While sin is primarily a result of an individual’s misconduct—the consent in thought, word, or action to something contrary to the Eternal Law of God (see previous post)—there are clearly effects of sin that disseminate far beyond the original act and remain long after forgiveness has been given.
For instance, if I were to harm another person, let’s say even kill them, I would be gravely sinning. Upon realizing the evil I had done, returning to God with a contrite heart, and wishing to be converted in mind and body, we believe that God’s mercy would prevail and I would be forgiven of that grave sin. End of story, right? Hardly. What about the family of the person killed who must now say goodbye forever and may be burdened psychologically or financially? What about the community that must live with the shock and terror of such a horrid act happening so close to home? What about the children (and adults for that matter) who may become traumatized, or worse yet, desensitized, by such an act and may even become more prone to commit it themselves? The ripples of sin are often so far reaching that it is difficult to conceptualize just how far they go, how they may affect others, and in what ways they may lead to other sins. In a very real sense, God cannot take away these effects because God cannot make someone forgive and cannot take away the memory of what was.
Such is the nature of our fallen state, and such is the effect of Original Sin. While we are ourselves not guilty of the first sin committed by Adam and Eve in a direct sense, we must live with the consequences in our world and in ourselves. Prior to their sin, there was nothing but pure being, obedience, and perfect relationship with God. Sure, while there was always the possibility of scorning God and blemishing that relationship, it had yet to be done. The water was perfectly still. By introducing the world to the first act of disobedience, saying “no” for the first time, a giant stone was cast into the water and its effects could not be undone: the world now knew that “no” was an option. One act of disobedience rippled into another which rippled into another until the once perfectly-still water was nothing but a choppy mess. Paradise was lost, and even those who wished to remain perfectly still in obedience to God had to now live in choppy waters.
So who’s to blame? Surely we can’t scapegoat Adam and Eve for all of our problems, but can I really say that I am to blame for Climate Change and pollution? War and violence? Poverty and mistreatment? Can you? The thing is, many of our cultural problems have no face and have no easy scapegoat because they are our sins; they are the sins of the collective identity we all share. In the same way that than individual sins when s/he consents in thought, word, or action to misconduct against God and neighbor, such is the case for the identity we make up as a whole. Sin in this regard is called Social Sin.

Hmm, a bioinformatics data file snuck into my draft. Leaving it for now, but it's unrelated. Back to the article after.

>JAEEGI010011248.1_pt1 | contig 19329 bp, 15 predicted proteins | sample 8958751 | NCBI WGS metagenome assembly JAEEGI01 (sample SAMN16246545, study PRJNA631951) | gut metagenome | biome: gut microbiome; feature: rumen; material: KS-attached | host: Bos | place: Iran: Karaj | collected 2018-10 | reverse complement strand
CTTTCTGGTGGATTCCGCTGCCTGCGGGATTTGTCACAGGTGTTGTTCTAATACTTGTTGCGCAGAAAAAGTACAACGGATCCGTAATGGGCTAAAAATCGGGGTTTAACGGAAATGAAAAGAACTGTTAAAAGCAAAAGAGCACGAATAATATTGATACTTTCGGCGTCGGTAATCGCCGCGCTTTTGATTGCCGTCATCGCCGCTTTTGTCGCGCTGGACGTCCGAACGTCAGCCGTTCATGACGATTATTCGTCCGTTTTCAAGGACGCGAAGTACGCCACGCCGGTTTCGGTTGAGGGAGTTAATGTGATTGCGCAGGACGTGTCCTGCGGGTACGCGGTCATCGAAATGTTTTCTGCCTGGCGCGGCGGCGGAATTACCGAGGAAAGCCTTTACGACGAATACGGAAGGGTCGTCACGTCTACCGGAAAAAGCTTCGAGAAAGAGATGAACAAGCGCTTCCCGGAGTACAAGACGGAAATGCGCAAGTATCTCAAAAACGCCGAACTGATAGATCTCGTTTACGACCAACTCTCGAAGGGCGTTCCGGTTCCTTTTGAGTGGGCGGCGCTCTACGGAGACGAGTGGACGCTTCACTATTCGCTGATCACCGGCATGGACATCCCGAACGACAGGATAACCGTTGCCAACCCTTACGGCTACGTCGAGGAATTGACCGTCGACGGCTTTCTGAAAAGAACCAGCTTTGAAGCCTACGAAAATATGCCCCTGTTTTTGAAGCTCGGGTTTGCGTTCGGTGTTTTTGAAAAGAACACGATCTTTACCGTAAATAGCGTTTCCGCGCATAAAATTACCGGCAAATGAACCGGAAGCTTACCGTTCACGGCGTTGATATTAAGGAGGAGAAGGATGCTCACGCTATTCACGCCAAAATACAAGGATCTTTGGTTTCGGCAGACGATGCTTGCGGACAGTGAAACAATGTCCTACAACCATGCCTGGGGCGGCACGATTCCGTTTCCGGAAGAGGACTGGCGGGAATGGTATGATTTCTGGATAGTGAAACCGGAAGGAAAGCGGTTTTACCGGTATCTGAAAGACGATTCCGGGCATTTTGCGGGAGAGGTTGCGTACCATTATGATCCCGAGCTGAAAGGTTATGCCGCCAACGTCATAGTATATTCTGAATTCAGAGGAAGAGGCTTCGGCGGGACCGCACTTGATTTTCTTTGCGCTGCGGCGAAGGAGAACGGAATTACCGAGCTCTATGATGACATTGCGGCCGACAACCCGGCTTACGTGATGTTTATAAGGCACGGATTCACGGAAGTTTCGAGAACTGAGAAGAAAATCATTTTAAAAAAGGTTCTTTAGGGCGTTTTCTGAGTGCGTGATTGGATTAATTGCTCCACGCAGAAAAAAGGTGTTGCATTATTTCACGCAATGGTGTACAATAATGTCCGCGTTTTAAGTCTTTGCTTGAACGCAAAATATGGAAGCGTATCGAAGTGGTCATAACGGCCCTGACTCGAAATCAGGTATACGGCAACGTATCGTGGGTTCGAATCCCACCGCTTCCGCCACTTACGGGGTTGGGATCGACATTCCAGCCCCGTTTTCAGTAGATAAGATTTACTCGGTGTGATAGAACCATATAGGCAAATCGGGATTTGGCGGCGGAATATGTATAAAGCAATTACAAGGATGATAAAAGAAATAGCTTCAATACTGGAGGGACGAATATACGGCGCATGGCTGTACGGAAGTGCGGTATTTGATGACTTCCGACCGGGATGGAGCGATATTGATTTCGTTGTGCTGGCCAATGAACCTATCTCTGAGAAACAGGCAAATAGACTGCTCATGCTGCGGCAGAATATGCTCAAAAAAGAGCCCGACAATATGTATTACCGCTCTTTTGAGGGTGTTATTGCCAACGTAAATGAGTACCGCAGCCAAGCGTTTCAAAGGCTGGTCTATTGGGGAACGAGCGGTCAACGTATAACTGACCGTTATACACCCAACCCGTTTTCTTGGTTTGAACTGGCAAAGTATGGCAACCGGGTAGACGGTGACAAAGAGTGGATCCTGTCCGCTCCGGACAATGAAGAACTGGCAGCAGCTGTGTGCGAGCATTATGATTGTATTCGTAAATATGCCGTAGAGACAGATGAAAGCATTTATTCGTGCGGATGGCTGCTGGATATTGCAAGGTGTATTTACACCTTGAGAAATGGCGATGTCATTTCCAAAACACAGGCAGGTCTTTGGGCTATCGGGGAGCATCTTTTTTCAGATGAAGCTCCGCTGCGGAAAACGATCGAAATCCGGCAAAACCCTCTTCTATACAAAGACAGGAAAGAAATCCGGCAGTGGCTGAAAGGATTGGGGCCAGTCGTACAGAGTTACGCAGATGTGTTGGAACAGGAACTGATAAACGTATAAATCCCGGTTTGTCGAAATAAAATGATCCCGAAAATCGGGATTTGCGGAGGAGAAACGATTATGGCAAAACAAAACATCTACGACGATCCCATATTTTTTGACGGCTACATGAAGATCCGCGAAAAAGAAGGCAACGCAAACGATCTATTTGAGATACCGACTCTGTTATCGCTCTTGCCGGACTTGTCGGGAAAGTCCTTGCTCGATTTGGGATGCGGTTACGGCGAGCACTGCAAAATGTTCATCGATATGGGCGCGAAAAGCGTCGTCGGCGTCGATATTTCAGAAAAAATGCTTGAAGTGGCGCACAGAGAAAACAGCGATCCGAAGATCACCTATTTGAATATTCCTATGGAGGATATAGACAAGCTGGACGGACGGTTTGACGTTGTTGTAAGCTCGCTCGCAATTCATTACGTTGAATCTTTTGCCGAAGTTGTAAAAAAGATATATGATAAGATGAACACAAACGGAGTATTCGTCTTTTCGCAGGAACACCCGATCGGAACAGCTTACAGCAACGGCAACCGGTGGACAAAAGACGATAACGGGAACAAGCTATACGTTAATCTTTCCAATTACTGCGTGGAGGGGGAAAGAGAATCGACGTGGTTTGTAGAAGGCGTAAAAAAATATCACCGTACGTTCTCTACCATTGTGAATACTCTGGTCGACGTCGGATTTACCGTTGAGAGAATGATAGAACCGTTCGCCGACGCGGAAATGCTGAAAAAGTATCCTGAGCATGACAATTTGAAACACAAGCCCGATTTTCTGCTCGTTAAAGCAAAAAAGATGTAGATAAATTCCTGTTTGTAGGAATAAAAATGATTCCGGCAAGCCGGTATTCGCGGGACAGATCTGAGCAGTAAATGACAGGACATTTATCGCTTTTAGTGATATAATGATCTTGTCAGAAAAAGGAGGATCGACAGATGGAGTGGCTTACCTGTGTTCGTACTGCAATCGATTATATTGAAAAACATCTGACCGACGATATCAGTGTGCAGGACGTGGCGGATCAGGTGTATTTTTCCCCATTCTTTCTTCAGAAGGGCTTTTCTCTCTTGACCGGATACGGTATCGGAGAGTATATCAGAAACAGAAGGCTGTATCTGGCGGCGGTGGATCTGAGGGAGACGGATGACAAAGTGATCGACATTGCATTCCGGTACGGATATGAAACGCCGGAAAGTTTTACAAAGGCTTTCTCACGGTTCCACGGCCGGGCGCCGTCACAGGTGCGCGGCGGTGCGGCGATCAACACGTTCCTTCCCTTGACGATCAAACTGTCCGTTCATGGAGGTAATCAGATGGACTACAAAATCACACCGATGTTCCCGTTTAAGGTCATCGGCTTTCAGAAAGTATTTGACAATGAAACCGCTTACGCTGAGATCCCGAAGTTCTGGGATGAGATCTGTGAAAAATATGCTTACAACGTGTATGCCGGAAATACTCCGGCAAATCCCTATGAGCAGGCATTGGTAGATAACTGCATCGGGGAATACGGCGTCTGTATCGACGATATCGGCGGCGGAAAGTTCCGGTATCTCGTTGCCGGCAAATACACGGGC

Take pollution for instance. As an individual, I may throw my trash directly into the river. If out of seven billion people I am the only person to do such a thing, the effect would be minimal, and it would be difficult to call this a sin. But what happens when we as a society choose inappropriate means for disposing of our trash? While individually we only throw into the river the same amount as before, collectively we place thousands of tons of waste into natural environments. As an individual I am not culpable, but as a collective we are all at fault. The same goes for war, poverty, exploitation, disease, and energy consumption: while no single individual is the cause of the world’s disasters, each of us has contributed to the whole and has taken part in the collective identity, either in direct support or general apathy, in order to produce worldwide sins.
So once again I ask: why write about sin? Like the previous post, I write with less of an eye for judgment and more of a hope for reconciliation. Sin exists in our world, but it need not! The first step in fixing our world, regaining the perfect union with God, neighbor and self once experienced in Eden, is recognizing that we have sinned, and how we have sinned. Sin is much more than thinking mean thoughts and its effects reach much further than a guilty conscience; it pervades the lives of our brothers and sisters. And it lasts.
What I call for is a consciousness of our relationship with our surroundings, both as individuals and as a collective. At the end of the day, have my thoughts, words, and actions left this world in a better place or have they left someone else, maybe halfway around the world, worse off? While the cause of our social sin may not be due to one person, the reconciliation needed to make things right may be. It takes one person to ask the question; one person to light a spark; one person to set the example; one person to stop the perpetuation of social sin, even if that is in only one case. I’ve said it before and I will say it again: the way we eat, the places we shop, what we do with our excess, and how we treat the least in our society are not trivial issues. To think, speak, or act without answering these questions, while individually having only a minute effect on the world around us, may in fact be sin.
Ultimately I write this to bring to all of our attention the necessity for true reconciliation for our sins. When we realize we have sinned and ask God for forgiveness, we believe that God will be merciful and forgive us. But our act of conversion does not end there. We must seek to fix what we have done. True reconciliation is mending relationships that have been hurt, forgiving those who have sinned against us, and altogether trying to put the world back to the way it was before we sent a ripple of sin through it. If we believe sin to be a relational problem with social effects, reconciliation must also be relational with social effects. How have you affected your world today?